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Effect of heat treatment, oxidation and passivation on corrosion behavior of titanium alloy in simulated body fluid

English Abstract

Commercial pure titanium (CP Ti) and Ti alloy (Ti6Al4V), with alpha (α) and alpha-beta (α−β) structures, respectively, were subjected to three different treatments: heat treatment, thermal oxidation, and nitric acid passivation. The microstructure, structural characteristics, macro-hardness and corrosion resistance of the treated and untreated CP Ti and Ti6Al4V were compared. Cyclic polarization tests were used to study the electrochemical behavior of CP Ti and Ti6Al4V with and without treatments in simulated human body environment (0.9 wt. % NaCl solution at 37 ℃). Corrosion parameters such as corrosion current density (Icorr) and corrosion potential (Ecorr) were determined by the Tafel extrapolation method. The microstructure of the heat-treated and untreated CP Ti and Ti6Al4V were investigated by scanning electron microscope and optical microscope. The volumetric percentage of β and grain size of the heat-treated Ti6Al4V were determined from the SEM micrographs. The sub-surface structure and phase transformation of the heat-treated Ti6Al4V were determined by XRD. After heat treatment, the α, α’ and β phases were identified in different specimens. The distribution of Al and V within phases was determined by energy dispersive X-ray spectroscopy (EDX) and macro-hardness profiles were measured with a hardness tester (Rockwell HRC) for evaluating their mechanical properties. The corrosion behavior of heat-treated, thermal oxidized, and passivated Ti6Al4V were compared in the present study. In general, aging can effectively enhance the corrosion resistance of Ti6Al4V. The thermal oxidized specimen at 600 OC for 36 hours possesses the highest corrosion resistance. Among the three passivation conditions (passivation time, temperature, and concentration), temperature and concentration of the nitric acid were found to the most important factors affecting the corrosion resistance of passivated Ti6Al4V.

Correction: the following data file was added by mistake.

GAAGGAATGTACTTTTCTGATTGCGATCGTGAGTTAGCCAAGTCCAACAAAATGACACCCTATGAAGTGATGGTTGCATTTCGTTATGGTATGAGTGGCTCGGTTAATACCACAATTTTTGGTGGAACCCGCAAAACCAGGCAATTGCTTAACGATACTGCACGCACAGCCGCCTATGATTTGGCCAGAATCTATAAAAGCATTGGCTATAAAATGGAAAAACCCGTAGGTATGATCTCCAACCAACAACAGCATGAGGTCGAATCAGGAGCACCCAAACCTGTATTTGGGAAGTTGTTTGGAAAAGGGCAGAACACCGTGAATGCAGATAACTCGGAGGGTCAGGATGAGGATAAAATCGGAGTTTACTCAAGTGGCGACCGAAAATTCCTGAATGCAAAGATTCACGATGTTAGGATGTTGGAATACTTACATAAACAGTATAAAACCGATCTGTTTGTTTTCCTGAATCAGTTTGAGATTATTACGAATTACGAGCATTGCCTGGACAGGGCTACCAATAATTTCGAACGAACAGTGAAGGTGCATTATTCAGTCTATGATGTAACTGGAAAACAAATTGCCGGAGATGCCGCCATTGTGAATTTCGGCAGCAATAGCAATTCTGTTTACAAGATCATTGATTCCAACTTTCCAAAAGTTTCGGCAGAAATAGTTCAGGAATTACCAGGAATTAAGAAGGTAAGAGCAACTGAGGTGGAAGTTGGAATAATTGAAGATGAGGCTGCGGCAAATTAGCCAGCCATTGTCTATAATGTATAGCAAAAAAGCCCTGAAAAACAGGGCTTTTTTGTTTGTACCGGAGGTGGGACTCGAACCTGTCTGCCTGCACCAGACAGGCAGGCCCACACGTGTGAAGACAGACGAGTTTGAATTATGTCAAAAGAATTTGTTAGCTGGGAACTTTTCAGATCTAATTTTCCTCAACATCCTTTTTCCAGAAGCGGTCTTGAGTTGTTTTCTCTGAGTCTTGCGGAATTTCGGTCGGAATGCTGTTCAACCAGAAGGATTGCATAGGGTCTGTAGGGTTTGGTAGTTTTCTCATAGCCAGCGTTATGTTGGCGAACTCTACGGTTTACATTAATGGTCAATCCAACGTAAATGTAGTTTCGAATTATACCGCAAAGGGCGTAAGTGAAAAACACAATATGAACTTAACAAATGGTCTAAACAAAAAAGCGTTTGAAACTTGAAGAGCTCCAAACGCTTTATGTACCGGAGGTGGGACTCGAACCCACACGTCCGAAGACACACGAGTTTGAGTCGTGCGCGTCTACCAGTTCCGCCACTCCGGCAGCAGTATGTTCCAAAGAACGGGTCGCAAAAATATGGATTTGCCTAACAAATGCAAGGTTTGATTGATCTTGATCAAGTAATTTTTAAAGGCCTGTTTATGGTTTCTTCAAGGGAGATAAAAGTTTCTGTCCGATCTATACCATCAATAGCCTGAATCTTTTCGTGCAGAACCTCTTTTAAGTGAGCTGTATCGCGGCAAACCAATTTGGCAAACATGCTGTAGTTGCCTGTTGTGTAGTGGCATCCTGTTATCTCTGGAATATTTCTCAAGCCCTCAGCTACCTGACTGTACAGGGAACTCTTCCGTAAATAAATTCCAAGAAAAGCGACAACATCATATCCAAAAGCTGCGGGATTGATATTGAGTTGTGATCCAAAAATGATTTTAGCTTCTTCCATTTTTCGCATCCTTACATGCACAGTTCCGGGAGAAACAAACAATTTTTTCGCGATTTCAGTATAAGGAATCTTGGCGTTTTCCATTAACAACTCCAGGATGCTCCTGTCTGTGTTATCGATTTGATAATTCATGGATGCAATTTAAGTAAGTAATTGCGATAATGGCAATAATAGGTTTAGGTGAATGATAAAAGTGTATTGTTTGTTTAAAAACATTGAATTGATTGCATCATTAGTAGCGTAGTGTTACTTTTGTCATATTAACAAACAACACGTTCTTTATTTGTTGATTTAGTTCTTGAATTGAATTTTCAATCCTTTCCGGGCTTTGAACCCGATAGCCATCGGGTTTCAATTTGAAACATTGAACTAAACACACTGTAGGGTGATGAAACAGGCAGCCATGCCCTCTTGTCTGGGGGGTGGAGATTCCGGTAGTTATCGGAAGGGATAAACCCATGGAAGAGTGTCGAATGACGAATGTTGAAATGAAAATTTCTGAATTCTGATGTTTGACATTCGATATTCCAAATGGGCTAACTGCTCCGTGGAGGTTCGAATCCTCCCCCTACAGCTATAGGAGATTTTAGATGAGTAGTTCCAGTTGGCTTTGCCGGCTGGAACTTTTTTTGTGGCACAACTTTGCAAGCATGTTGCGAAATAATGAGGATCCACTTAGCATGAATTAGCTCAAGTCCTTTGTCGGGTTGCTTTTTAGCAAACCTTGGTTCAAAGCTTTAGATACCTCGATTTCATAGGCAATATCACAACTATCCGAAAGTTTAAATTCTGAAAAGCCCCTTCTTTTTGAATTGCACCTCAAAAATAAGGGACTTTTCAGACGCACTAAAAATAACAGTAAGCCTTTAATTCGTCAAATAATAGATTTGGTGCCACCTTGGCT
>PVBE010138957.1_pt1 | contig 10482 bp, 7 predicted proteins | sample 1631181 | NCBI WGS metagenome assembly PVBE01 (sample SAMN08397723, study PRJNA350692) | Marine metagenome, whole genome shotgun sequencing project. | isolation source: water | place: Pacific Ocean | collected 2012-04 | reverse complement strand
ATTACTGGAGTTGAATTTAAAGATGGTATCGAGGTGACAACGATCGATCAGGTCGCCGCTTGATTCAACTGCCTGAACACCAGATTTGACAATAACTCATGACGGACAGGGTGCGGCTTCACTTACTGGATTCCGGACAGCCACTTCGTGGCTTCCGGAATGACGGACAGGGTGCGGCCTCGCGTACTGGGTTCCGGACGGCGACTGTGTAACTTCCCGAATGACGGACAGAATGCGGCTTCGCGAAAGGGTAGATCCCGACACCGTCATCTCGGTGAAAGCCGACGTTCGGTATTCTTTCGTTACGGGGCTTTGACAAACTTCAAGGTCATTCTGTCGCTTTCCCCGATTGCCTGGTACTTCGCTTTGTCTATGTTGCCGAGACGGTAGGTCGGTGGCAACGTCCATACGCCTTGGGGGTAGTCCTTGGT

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Vu, Si Man


Faculty of Science and Technology


Department of Electromechanical Engineering




Titanium alloys

Metals -- Heat treatment


Kwok, Chi Tat

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